If you die without a will in Tennessee, your assets will go to your closest relatives under state "intestate succession" laws. Here are some details about how intestate succession works in Tennessee.
Only assets that pass through probate are affected by intestate succession laws. Many valuable assets don't go through probate, and therefore aren't affected by intestate succession laws. Here are some examples:
These assets will pass to the surviving co-owner or to the beneficiary you named, whether or not you have a will. However, if you don't have a will and none of the named beneficiaries are alive to take the property, then the property could end up being transferred according to intestate succession.
Under intestate succession, who gets what depends on whether or not you have living children, parents, or other close relatives when you die. Here's a quick overview:
If you die with:
here's what happens:
|children but no spouse||children inherit everything|
|spouse but no descendants||spouse inherits everything|
|spouse and descendants||spouse and descendants equally share the intestate property, but the spouse's share may not be less than 1/3|
|parents but no spouse or descendants||parents inherit everything|
|siblings but no spouse, descendants, or parents||siblings inherit everything|
In Tennessee, if you are married and you die without a will, what your spouse gets depends on whether or not you have living descendants -- children, grandchildren, or great-grandchildren. If you don't, then your spouse inherits all of your intestate property. If you do, they and your spouse will share your intestate property equally, except that your spouse's share cannot be less than 1/3.
Example 1: Bill is married to Karen, and they have three grown children. Bill and Karen own a house in joint tenancy, and Karen is also the named beneficiary of Bill's retirement account. When Bill dies, Karen automatically inherits the house and any remaining retirement funds; those things are not intestate property. Bill also owns $300,000 worth of other property that would have passed under a will, so Karen inherits $100,000 worth -- that is, 1/3 -- of that property. The three children split the remaining $200,000 worth of Bill's intestate property.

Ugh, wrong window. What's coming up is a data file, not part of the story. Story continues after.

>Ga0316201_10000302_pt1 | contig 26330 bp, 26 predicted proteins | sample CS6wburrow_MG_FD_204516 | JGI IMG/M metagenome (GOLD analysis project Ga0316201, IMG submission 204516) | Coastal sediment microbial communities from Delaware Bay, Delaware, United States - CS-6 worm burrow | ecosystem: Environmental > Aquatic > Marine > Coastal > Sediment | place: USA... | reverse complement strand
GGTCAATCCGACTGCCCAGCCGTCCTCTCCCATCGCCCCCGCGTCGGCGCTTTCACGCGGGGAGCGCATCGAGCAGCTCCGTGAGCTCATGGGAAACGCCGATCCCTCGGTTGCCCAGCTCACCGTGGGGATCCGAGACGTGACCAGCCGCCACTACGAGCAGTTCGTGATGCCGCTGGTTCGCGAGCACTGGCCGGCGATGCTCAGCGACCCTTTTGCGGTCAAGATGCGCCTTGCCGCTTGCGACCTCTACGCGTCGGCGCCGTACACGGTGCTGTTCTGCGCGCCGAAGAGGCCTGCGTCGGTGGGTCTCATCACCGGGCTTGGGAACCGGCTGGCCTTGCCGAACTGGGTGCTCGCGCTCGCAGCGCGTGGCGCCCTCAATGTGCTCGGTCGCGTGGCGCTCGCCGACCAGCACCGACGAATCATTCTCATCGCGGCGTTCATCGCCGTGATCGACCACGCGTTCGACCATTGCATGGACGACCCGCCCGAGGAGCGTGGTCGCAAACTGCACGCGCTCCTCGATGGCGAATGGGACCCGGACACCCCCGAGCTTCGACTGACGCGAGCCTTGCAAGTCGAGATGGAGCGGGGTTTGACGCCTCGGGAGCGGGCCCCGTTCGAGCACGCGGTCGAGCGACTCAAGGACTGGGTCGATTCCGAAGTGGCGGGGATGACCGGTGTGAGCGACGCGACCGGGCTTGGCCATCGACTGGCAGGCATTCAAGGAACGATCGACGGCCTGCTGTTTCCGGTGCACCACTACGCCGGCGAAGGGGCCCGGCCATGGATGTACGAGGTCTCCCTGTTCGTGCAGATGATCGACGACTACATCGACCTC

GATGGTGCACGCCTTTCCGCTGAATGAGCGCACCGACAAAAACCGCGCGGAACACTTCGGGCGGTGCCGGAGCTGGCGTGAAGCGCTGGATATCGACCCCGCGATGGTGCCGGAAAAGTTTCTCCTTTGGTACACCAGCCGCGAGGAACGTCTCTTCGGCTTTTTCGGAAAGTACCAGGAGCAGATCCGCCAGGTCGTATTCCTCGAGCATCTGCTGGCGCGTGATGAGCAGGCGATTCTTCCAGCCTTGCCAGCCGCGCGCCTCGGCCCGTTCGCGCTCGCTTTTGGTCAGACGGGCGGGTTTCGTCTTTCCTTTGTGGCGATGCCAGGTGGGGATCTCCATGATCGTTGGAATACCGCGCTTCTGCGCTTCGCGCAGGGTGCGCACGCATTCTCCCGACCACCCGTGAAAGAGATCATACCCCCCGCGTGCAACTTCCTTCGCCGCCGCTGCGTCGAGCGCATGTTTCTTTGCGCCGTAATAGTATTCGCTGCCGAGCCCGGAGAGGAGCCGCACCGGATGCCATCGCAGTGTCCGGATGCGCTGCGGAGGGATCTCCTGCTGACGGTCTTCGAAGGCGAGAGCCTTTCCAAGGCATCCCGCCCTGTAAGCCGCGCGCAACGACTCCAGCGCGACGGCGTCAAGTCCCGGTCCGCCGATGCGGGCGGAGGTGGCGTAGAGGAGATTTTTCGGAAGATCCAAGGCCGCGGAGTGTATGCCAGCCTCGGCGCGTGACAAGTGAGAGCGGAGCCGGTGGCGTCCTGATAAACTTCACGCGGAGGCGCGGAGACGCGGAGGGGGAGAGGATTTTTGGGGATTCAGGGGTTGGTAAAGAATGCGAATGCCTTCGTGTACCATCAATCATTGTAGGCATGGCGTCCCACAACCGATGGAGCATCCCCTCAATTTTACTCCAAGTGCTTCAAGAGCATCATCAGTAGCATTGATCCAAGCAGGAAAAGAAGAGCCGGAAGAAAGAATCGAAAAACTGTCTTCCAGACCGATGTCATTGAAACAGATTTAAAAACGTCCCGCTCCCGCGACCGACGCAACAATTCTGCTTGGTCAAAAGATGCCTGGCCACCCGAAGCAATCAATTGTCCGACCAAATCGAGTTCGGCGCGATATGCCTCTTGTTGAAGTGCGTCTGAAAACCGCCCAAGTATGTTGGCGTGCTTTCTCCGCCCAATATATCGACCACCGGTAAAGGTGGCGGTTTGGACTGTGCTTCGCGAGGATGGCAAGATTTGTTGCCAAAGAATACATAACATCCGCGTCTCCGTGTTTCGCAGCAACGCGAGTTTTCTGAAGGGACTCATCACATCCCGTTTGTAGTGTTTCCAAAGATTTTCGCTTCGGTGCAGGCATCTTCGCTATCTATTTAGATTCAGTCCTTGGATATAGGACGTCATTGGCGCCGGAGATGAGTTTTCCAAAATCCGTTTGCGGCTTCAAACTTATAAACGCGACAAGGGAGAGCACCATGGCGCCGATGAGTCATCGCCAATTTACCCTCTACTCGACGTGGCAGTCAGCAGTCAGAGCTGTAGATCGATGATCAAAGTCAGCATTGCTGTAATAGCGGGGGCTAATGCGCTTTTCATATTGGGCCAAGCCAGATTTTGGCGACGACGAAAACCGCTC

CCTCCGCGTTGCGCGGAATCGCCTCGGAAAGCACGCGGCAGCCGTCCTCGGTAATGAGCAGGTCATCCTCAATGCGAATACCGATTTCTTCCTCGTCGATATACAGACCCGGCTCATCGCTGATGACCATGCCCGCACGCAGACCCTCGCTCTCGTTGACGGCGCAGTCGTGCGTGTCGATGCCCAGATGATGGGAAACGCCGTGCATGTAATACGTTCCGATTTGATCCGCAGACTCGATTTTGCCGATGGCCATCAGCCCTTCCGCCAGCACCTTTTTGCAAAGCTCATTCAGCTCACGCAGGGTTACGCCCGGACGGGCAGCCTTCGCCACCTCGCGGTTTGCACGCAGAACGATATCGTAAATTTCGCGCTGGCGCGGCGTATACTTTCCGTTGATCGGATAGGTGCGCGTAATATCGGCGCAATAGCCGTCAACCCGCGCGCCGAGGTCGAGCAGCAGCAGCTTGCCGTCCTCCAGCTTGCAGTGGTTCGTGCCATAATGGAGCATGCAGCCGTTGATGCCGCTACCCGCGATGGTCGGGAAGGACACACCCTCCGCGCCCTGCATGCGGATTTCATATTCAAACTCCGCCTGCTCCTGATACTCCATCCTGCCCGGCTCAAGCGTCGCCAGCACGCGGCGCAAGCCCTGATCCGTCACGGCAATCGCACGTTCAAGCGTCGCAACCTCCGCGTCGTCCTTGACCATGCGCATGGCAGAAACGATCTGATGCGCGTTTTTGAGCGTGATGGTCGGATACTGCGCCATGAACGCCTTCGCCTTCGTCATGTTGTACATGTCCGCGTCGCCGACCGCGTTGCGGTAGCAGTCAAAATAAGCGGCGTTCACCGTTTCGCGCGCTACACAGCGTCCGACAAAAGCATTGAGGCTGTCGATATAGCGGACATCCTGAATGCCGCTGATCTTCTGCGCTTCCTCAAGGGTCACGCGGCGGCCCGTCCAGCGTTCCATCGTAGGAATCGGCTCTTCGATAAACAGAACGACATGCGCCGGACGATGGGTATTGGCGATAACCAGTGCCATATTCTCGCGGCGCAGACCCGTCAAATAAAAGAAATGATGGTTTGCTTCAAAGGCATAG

Example 2: Barrett is married to Jed and also has a 12-year-old daughter from a previous marriage. Barrett owns a house in joint tenancy with Jed, plus $200,000 worth of additional, separate property that would have passed under a will if Barrett had made one. When Barrett dies, Jed inherits the house outright -- it isn't intestate property. Jed also inherits $100,000 worth of Barrett's property. Barrett's daughter inherits the remaining $100,000 share of Barrett's property.
Example 3: Jill is married to Kevin, and they have four grown children. Jill and Kevin own a large bank account in joint tenancy, and Jill took out a life insurance policy naming Kevin as the beneficiary. When Jill dies, Kevin receives the life insurance policy proceeds and inherits the bank account outright. Jill also owns $600,000 worth of property that would have passed under a will, so Kevin inherits $200,000 worth – that is, 1/3 – of that property. The four children split the remaining $400,000 worth of Jill's intestate property, receiving $100,000 each.
If you die without a will in Tennessee, your children will receive an "intestate share" of your property. The size of each child's share depends on how many children you have and whether or not you are married. (See the table above.)
For children to inherit from you under the laws of intestacy, Tennessee must consider them your children, legally. For many families, this is not a confusing issue. But it's not always clear. Here are some things to keep in mind.
This can be a tricky area of the law, so if you have questions about your relationship to your parent or child, get help from an experienced attorney. If you want to read the laws themselves, you'll find a link to the Tennessee Statutes at the end of this article.
If you die without a will and don't have any family, your property will "escheat" into the state's coffers. However, this very rarely happens because the laws are designed to get your property to anyone who was even remotely related to you. For example, your property won't go to the state if you leave a spouse, children, grandchildren, parents, grandparents, siblings, nieces, nephews, aunts, uncles, or cousins.
Here are a few other things to know about Tennessee's intestacy laws.
To learn more about intestate succession, read How an Estate Is Settled If There's No Will.
For more about estate planning, go to the Wills, Trusts & Probate section of Nolo.com.